Republican hopeful Pat Toomey for the first time registers 50% support in his race against incumbent Democrat Arlen Specter in Pennsylvania’s contest for the U.S. Senate.
The latest Rasmussen Reports telephone survey of likely voters in the state shows Specter earning 40% of the vote, a level he’s held steady at since the first of the year. Four percent (4%) prefer some other candidate, and six percent (6%) are undecided.
Toomey this month also makes his strongest showing to date against Specter’s Democratic Primary challenger, Congressman Joe Sestak. Toomey picks up 47% support to Sestak’s 36%. Given this match-up, five percent (5%) like another candidate, and 12% are undecided.
Fifty-three percent (53%) of Pennsylvania voters say the recently passed health care plan is bad for the country and just 36% think its impact will be good. In June of last year, before the health care debate began in earnest, Specter had an eleven-point advantage over Toomey. But support for the senator plummeted to 36% in August after his town hall meetings with Pennsylvania voters angry over the specifics of the health care plan. Since then, support for Specter has never risen above 42%.
Sixty percent (60%) of Pennsylvania voters favor repealing the just-passed health care plan while 37% are opposed. Those figures include 47% who strongly favor repeal and 28% who are strongly opposed.
This plays to Toomey’s advantage since 84% of those who strongly favor repeal support his candidacy, while 82% who strongly oppose repeal back Specter. There’s a similar spread to the Republican’s advantage when Sestak is the Democrat in the race.
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Support for Sestak has remained in the narrow range of 35% to 38% in surveys since last October. But he’s gained ground among likely Democratic Primary voters and now trails Specter by a negligible 44% to 42% in the race for the party’s Senate nomination. Democratic voters pick their nominee in a May 18 primary.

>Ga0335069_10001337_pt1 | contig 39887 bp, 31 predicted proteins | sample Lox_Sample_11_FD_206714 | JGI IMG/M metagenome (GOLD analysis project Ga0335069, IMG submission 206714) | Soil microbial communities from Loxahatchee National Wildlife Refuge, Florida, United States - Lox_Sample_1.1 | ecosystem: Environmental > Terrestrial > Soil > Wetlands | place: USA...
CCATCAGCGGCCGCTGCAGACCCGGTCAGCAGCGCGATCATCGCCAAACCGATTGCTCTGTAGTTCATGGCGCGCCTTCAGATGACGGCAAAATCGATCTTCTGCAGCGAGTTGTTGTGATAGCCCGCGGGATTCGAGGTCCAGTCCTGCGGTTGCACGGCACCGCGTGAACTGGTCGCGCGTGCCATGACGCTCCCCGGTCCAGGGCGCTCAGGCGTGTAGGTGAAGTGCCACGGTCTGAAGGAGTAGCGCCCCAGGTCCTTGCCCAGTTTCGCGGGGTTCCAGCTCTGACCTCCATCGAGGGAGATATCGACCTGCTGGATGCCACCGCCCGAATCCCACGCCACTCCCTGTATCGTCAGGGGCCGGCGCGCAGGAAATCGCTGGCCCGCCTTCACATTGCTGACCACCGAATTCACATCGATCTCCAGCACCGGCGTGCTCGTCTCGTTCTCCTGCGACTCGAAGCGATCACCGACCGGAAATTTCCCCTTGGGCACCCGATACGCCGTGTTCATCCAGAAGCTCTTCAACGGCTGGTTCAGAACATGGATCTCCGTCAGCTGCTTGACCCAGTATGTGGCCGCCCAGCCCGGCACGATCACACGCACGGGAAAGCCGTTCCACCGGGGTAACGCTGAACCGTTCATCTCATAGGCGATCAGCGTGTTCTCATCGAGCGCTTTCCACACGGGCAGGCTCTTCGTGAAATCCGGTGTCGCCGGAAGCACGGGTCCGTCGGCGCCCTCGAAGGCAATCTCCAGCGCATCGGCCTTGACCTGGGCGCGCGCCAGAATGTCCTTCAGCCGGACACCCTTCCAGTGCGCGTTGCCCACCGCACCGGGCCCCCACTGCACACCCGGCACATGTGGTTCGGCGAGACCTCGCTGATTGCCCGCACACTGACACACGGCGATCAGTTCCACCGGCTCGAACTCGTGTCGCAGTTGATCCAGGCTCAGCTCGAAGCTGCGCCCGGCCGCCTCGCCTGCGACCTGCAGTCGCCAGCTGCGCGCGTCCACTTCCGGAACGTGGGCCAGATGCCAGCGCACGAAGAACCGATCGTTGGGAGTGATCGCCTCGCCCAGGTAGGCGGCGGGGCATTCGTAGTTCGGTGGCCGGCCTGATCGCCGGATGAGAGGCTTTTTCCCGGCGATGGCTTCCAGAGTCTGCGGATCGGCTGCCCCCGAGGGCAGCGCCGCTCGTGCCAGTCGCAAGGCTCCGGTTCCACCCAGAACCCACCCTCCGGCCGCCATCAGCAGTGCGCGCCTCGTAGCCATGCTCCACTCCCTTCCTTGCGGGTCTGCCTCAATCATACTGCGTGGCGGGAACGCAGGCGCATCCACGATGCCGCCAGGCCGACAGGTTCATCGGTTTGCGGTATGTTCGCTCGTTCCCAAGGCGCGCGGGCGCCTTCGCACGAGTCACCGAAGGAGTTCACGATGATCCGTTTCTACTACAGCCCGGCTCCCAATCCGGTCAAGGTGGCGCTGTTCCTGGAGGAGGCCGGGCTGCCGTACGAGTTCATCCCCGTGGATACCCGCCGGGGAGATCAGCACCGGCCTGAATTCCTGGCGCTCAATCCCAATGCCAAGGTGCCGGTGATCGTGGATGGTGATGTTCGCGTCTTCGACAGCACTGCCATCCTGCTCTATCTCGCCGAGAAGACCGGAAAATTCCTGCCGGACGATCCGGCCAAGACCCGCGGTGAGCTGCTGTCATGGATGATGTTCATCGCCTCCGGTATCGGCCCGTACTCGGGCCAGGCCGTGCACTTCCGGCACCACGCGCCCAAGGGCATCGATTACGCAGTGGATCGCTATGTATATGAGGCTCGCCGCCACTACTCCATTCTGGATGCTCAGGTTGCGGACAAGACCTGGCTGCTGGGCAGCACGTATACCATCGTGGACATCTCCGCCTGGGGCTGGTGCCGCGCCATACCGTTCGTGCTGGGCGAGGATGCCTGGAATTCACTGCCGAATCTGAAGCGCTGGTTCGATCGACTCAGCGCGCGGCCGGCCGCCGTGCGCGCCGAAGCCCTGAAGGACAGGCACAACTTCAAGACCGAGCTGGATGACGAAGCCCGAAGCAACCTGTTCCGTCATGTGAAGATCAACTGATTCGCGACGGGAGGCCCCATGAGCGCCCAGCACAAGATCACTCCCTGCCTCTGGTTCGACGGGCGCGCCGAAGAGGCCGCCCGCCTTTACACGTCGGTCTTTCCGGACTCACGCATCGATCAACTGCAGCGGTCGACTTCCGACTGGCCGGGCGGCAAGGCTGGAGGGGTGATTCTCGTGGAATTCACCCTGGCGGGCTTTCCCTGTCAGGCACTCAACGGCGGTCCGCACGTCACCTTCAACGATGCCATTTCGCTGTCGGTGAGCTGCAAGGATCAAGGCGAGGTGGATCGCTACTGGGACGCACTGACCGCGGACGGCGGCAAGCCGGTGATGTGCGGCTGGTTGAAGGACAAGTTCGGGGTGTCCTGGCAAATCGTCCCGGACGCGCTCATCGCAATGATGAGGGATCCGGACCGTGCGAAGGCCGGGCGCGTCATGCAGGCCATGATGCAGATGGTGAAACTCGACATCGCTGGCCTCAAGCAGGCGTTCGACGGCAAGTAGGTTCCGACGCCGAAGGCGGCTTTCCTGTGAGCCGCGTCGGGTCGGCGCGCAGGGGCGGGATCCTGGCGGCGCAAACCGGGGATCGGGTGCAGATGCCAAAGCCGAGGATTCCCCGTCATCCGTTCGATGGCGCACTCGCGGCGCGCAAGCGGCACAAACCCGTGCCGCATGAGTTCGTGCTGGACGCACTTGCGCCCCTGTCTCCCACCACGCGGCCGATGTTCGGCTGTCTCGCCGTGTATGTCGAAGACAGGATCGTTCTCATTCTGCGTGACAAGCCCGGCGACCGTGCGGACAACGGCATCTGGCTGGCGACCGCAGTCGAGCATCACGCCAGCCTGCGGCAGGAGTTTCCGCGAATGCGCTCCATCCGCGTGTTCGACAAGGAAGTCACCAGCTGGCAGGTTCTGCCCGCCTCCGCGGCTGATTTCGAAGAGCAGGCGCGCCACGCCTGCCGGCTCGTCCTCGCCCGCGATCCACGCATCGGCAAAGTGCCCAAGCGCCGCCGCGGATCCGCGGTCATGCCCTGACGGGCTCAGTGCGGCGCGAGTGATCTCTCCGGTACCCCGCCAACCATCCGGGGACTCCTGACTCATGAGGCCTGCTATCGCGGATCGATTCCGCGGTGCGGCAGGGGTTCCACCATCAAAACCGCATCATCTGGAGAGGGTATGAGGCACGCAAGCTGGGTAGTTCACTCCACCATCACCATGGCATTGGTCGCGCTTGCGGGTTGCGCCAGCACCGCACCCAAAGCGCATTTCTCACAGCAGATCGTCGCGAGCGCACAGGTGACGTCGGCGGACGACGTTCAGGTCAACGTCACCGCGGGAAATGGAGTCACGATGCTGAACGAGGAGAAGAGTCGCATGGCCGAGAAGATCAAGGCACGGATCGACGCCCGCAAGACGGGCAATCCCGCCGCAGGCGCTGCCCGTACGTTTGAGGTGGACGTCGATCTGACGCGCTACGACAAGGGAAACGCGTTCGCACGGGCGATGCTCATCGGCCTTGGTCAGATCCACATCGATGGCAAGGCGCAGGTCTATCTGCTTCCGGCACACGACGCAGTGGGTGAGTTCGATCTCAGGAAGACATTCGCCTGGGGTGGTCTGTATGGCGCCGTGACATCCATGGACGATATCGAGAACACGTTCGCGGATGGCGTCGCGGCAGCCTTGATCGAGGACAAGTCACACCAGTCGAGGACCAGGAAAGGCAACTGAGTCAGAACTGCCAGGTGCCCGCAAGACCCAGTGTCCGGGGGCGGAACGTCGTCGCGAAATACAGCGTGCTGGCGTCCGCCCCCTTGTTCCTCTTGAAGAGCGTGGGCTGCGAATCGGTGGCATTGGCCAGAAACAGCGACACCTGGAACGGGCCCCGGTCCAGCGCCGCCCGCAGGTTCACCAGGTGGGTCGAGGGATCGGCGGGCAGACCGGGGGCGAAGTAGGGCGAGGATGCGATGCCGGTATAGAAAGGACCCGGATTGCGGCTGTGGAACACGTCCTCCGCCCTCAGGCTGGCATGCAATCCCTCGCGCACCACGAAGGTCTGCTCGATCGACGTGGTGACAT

Toomey’s support has risen steadily over the months through the low 40s to 49% last month.
Toomey leads both Democrats among male voters by nearly 20 points and edges them slightly among women. Among voters not affiliated with either party, he leads Specter by 31 points and Sestak by 21.
Voter backlash already has prompted Specter, a GOP senator for nearly 30 years, to switch parties last spring just after a Rasmussen Reports poll showed him trailing Toomey by 21 points in a state Republican Primary match-up.
Specter was one of only three Republicans in the Congress to vote for President Obama’s $787 billion stimulus plan in February of last year. Fifty-eight percent (58%) of Pennsylvania Republicans said at the time that they were less likely to vote for Specter because of his support for the stimulus package.
Toomey is viewed very favorably by 18% of voters in the state and very unfavorably by 10%.
For Specter, who has represented Pennsylvania in the Senate since 1981, very favorables are 16% and very unfavorables are 33%.
Ten percent (10%) have a very favorable view of Sestak, a retired Navy admiral serving his first term in Congress, while 12% regard him very unfavorably.